Navigating a pandemic: How COVID-19 turned the industry upside down

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By David Goldberg

The COVID-19 pandemic has hit the eyecare industry hard.

Since clinics were forced to close in mid-March, 95 per cent of optometrists saw their revenues drop 75 to 80 per cent, according to data collected by the Ontario Association of Optometrists (OAO).

Now able to resume practicing, it’s anything but business as usual for clinicians across the province.

Strict physical distancing guidelines have reduced patient volumes by 50 per cent.

That means over the next 12 months, two million patients in Ontario alone won’t get the comprehensive eyecare exam they need and deserve.

The Ontario data provides a snapshot of the challenges facing the industry across Canada.

Dr. Sheldon Salaba, president of the Ontario Association of Optometrists, says optometrists in the province can’t reopen practices that have been financially devastated by COVID-19, only to provide OHIP-insured services at an even greater loss.

“If this happens, practices in both rural and urban communities will struggle to survive,” he says.

“It’s time for Ontario’s elected officials to open their eyes to a crisis that’s about to become painfully visible for all to see.”

Ontario’s health care providers have long had a tenuous relationship with the provincial government.

Dr. Salaba says the neglect goes back 30 years. 

“We are fighting not just for our survival, but for a long-term solution that protects patients and public health,” added Dr. Salaba. “We ask the government to come to the table with a commitment to succeed where previous governments failed. Either cover the true cost of eye exams or give optometrists more flexibility in our billings. Optometrists are ready to adapt to ensure Ontarians get the accessible and quality eye care they deserve.”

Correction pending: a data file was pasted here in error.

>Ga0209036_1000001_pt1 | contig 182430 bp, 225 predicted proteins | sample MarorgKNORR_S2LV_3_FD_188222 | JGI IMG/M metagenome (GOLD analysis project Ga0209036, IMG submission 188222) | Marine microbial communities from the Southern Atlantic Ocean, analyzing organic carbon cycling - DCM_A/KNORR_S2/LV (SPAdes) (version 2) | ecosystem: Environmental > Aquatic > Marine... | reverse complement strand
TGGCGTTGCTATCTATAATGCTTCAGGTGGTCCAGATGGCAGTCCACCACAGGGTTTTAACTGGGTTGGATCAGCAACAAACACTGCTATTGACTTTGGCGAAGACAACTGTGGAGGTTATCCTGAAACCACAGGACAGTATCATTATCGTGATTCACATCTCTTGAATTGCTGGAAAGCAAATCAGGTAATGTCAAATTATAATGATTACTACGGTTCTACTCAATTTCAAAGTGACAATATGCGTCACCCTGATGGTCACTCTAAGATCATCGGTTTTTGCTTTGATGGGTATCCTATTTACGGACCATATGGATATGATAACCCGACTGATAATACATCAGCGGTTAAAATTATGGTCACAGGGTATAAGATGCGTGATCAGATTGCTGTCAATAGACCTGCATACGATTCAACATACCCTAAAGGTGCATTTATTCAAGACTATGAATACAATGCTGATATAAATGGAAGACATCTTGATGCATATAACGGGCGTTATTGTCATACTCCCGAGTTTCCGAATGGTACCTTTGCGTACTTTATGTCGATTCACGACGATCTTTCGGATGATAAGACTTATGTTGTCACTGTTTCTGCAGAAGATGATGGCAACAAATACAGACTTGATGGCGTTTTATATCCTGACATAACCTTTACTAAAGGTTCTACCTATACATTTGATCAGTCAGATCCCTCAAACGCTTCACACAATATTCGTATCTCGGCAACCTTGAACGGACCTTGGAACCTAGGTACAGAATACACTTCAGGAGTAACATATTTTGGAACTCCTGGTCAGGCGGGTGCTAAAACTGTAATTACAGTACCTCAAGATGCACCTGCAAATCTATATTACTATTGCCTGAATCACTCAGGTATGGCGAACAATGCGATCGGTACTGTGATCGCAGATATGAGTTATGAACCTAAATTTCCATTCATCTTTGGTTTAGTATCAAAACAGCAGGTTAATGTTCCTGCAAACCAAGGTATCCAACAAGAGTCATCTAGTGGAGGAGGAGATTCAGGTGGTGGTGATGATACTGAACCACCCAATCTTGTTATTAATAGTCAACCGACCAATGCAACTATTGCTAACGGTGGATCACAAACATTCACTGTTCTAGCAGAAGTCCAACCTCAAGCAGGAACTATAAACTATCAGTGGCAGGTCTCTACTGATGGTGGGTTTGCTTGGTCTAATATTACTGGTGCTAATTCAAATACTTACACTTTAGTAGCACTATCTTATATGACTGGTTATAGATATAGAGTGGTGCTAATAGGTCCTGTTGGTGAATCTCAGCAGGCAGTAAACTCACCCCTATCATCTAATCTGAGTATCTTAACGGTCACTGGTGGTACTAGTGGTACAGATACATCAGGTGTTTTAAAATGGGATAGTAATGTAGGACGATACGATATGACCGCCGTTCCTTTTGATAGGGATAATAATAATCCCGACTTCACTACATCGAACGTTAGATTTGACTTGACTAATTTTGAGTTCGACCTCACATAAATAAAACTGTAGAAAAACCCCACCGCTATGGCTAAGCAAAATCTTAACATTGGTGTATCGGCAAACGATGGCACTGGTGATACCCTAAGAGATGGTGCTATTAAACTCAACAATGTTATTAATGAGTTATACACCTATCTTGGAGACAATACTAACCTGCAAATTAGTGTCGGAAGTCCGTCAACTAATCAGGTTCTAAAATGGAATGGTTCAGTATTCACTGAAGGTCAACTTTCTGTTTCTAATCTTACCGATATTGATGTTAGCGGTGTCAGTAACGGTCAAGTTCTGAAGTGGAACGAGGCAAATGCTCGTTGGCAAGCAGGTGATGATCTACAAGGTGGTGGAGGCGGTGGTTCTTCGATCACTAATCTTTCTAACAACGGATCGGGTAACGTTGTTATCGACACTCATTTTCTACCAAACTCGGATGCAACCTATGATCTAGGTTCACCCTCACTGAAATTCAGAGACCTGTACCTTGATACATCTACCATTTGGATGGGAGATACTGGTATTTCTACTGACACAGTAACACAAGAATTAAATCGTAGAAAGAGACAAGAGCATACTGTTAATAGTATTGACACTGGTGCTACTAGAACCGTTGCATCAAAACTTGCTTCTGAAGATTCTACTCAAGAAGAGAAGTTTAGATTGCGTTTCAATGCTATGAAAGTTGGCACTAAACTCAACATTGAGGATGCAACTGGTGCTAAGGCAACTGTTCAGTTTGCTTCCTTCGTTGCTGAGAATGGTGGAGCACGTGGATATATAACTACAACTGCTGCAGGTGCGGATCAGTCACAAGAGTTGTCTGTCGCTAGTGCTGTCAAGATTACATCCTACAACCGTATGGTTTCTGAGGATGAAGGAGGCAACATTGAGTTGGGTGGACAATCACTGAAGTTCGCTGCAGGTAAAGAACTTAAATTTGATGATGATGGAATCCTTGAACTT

It’s the new reality of eye care professionals forced to shell out additional dollars for personal protective equipment and reduce the number of patients they can see until a vaccine is developed and administered to the public. Many experts agree that might not be for another couple years. 

“If the costs to deliver services are covered, optometrists would be in position to hire additional staff and resource extending hours to take additional load off of the eye care system. We want to build an eye care system that is fair and sustainable for our patients,” says Salaba.

Despite the harsh reality of life during the pandemic, some have been able to see a silver lining.

Michelle Skinner is an optician and owner of Cowna’s Optical in St. John’s, Nfld, and she believes the situation has turned out much brighter than anyone might have anticipated.

“Customers are loving having scheduled appointments and the ‘white glove’ service it affords. It has streamlined operations in that only the more serious customers are booking optical appointments. It has allowed more efficient time management and utilization of employees…the ‘drop in and browse’ days may be over.

But is that a bad thing?

Cases of COVID-19 in Canada are trending in the right direction for now, but Skinner knows a second wave is likely and she’s urging her colleagues in the industry to be prepared.

“As opticians, I feel we need to be innovative and creative in our approach to this new normal and from what I see happening around me, I think we are rising to this challenge magnificently.”

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